Actually, if you attribute your class with the SerializableAttribute, the default serialization will serialize public and private fields of your class. There is an interface, ISerializable, that allows you to control the serialization so that you, the developer, controls what gets serialized and what doesn't. This does go along - like the original poster mentioned - with a constructor that has the signature (SerializationInfo, StreamingContext). This constructor can have any access modifier, but are common protected so that subclasses can pass serialization info to its base class.
There are also other serialization interfaces that can be useful, such as the IDeserializationCallback that allows you to perform any layout or hook-ups after serialization is complete, and the ISerializationSurrogate that - with an IFormatter implementation allows you to serialize Types that are themselves serializable. You can also use a SerializationBinder with the formatter to serialize from one Type to another, using SerializationBinder.BindToType. This seems especially handy when you have to upgrade a serialized file with older versions of Types.
No, you still have to implement ISerializable if you wish. Just attributing the class as I mentioned before with SerializableAttribute serializes all private and public fields. Implementing ISerializable is required if you want to control what gets serialized. See the ISerializable documentation for both more detail and an example.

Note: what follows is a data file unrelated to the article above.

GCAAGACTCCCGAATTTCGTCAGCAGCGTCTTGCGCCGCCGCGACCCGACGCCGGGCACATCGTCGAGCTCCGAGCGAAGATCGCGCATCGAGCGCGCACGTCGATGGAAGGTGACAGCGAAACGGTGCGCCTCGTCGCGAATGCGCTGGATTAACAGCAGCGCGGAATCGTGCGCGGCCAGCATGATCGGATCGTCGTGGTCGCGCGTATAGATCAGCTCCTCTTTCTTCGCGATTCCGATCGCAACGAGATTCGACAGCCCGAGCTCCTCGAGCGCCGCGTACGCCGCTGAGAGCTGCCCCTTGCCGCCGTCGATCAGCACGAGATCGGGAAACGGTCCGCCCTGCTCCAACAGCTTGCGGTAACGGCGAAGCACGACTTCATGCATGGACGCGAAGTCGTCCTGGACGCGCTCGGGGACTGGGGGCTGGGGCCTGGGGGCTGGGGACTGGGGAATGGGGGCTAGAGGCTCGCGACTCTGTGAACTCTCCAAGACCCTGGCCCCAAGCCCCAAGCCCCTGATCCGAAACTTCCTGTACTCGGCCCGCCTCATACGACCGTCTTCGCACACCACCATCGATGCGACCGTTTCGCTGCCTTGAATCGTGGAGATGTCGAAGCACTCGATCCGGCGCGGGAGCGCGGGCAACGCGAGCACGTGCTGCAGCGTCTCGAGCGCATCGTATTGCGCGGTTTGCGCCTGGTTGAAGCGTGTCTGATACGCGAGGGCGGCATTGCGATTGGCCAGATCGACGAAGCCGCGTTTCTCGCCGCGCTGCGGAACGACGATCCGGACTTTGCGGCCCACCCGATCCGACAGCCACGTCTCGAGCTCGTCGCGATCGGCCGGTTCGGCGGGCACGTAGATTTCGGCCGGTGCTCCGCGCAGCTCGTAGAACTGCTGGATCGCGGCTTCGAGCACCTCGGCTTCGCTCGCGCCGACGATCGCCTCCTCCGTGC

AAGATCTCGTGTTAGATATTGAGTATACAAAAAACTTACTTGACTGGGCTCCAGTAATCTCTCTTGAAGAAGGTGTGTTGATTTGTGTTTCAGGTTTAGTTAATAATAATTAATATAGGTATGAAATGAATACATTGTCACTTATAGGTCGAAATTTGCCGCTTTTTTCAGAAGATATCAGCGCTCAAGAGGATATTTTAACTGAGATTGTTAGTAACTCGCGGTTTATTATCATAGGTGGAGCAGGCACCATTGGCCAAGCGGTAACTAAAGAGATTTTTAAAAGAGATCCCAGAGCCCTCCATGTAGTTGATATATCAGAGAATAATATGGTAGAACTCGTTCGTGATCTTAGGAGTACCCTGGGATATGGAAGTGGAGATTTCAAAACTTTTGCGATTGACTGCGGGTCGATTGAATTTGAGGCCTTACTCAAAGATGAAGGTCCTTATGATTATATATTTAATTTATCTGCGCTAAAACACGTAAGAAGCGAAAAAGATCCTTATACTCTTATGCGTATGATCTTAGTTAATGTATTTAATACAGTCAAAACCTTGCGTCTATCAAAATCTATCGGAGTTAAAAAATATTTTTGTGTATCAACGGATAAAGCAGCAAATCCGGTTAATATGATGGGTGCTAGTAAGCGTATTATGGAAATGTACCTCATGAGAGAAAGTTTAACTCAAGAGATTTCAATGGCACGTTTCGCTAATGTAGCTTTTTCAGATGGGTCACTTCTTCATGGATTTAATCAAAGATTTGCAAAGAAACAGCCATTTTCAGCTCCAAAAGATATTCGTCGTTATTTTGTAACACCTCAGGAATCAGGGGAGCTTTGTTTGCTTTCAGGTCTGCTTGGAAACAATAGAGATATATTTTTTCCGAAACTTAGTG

If you'll read the documentation for SerializableAttribute, you'll see that the serialization infrastructure serializes private and public fields by default if a class is attributed (the class itself - inheriting the attribute doesn't make a derivative class serializable). This is done via reflection, yes. Note that your class must be attributed with the SerializableAttribute even if it implements ISerializable to be serializable. Implementing the interface just gives you explicit control over serialization of your Type.
ok, i guess i see how this is done-- pls correct me if i'm wrong: on invoking Formatter.Serialize, Formatter uses reflection to check whether ISerializable is implemented in the class of the object. if so it calls the interface. If not it uses reflection to serialize all the fields, checking for the NonSerialized as it goes.
is that what happens? and if this is, how is that done efficiently enough to not take forever to serialize each two-bit-- i mean two-byte-- object in the graph? does BinaryFormatter perform some sort of run time analysis or "compilation" like regex?